By James E. Henrich
Hibiscus are members of the mallow family (Malvaceae). They share the following morphological features: herbaceous plants, shrubs to small trees; leaves alternate, simple, lobed or palmate; flowers solitary, axillary, with 5 distinct petals, convolute in bud; stamens numerous; filaments fused into a column; pistil 1, style 1 apically branched into 5 stigmas; and fruit a capsule with 5 locules. The mallow family historically shared a close morphological relationship with Bombacaceae, Sterculiaceae and Tiliaceae. With the advent of recent DNA analysis, these three families have been lumped into the mallow family.
About 420 species are assigned to the genus Hibiscus. Their range is: United States to South America, Africa, Saudi Arabia, southern Europe, Asia Minor, south Asia and Australia. Linnaeus’ description of Hibiscus rosa-sinensis was the first species in the genus. The plant he described bore double rose-red flowers. Also common at the time were crimson, yellow, buff and white double-flowered forms. Ornamental hibiscus, as we know them today, were cultivated in English greenhouses in the 18th Century (always in hot houses). Interestingly, the Botanical Register noted in 1836 that double-flowered forms were most common in early cultivation and singles were uncommon. Fortunately, hibiscus ultimately found a niche in Hawaii where they thrive outdoors.
Ornamental hibiscus as we know them today are the result of hybridization done in several parts of the world, including India, Australia, South Africa and beyond. Hibiscus breeding achieved its greatest impact in Hawaii beginning at the turn of the 20th Century. Breeding programs in Florida, Louisiana and California led to formation of the American Hibiscus Society in 1951. Subsequently, Florida became a significant contributor of new hybrids after formation of the AHS.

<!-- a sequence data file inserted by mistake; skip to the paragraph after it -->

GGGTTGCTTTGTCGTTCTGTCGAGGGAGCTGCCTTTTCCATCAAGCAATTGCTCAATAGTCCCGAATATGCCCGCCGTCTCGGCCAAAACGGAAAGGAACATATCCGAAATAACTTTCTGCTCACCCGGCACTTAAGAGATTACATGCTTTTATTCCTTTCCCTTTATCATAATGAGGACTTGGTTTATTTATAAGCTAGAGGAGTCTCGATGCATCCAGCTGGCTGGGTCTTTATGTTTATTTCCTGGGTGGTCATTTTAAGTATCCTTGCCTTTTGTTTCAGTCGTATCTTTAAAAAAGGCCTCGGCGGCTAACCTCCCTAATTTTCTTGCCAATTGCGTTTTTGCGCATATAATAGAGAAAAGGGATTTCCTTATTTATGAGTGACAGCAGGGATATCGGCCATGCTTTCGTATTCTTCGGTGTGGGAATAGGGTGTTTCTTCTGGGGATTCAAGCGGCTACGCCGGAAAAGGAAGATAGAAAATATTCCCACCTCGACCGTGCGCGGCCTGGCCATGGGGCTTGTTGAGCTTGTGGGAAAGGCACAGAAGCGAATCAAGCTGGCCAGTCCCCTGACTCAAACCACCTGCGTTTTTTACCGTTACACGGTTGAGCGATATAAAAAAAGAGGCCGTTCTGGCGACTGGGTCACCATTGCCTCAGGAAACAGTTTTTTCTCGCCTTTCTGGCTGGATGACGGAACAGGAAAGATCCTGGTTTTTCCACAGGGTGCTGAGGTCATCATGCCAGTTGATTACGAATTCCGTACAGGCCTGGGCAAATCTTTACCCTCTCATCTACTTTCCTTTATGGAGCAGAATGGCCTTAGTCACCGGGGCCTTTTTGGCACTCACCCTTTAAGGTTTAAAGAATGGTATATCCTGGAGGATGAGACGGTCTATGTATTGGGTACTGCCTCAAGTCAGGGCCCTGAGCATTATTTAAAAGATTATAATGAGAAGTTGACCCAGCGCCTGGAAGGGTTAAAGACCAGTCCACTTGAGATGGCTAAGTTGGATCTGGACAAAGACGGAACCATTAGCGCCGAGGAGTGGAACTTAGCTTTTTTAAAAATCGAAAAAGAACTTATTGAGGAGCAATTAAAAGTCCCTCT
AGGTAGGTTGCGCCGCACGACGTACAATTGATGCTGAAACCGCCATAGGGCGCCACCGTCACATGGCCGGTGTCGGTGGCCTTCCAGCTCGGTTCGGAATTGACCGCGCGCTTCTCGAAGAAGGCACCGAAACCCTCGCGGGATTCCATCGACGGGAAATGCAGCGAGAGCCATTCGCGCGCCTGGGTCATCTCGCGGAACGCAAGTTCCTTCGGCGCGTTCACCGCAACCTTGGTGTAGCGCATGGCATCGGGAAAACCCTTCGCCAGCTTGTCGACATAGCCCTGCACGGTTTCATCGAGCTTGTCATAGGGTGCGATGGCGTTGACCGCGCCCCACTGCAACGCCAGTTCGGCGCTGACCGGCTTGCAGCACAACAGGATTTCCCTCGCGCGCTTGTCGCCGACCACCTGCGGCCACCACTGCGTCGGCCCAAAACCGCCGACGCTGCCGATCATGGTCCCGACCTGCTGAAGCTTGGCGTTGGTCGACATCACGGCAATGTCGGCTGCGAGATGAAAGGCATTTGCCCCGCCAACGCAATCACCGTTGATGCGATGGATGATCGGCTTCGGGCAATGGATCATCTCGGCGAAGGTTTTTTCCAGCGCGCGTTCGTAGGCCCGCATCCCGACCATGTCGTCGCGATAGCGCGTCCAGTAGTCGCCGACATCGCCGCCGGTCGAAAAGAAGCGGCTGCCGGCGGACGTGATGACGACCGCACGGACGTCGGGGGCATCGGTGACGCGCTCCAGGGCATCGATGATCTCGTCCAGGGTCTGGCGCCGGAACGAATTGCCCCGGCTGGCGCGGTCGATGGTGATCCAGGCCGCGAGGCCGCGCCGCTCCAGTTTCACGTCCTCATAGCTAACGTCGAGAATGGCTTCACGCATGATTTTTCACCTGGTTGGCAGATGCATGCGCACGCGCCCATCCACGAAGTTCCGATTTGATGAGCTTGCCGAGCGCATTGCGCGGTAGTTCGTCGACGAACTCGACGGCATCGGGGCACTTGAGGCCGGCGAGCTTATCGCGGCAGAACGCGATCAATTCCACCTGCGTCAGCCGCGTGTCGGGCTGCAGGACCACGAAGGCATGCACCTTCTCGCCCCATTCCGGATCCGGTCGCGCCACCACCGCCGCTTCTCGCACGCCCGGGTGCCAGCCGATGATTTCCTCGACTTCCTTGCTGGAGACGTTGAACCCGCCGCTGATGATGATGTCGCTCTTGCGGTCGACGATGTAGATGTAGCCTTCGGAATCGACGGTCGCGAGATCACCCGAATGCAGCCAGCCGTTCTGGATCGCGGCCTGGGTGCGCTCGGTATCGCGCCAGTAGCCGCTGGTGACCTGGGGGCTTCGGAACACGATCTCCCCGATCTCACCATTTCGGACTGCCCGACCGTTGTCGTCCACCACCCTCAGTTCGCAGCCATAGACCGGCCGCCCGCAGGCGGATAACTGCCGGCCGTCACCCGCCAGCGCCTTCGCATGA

Hybrids produced in Hawaii and Florida generally don’t perform well in Southern California. Our hot summers with low humidity and zero rainfall are the antithesis for these plants. Additionally, winter temperatures near freezing can harm vegetative growth and soil temperatures below 60oF are not conducive to healthy roots.
Breeders in the early 1800s in England used the following species in hybridization programs: Hibiscus cameronii (from Madagascar; contributing striped petals); Hawaiian whites (H. helleri, H. hookerii, H. waimeae; each usually produces strong plants, often with calices larger than normal); H. kokio (Hawaii; only red; bright, shiny leaves of a heavier than ordinary substance) and H. schizopetalus (S. Africa; long pendulous staminal column).
Locally, Ross H. Gast embarked on a 10-year breeding program sponsored in part by the Arboretum. Known as the “Hibiscus Project,” it was begun privately in 1946 and moved to the Arboretum in about 1958. He used H. liliiflorus (Mauritius), H. denisonii (unknown origin), and whites H. arnottianus (Hawaii), H. punaluuensis (Hawaii) and H. arnottianus subsp. immaculatus (Hawaii).
Current breeding goals at Texas A&M University include novel flower colors and shapes, dwarf plant growth habit, colorful foliage (purple has been achieved) and extended flowering season. A universal goal among hibiscus enthusiasts is a blue flower. Other goals include tropical Hibiscus flowers lasting longer than 1 day, flowers that change color from one day to the next, plants with a weeping or prostrate growth habit, and tropical hibiscus with increased tolerance to cold.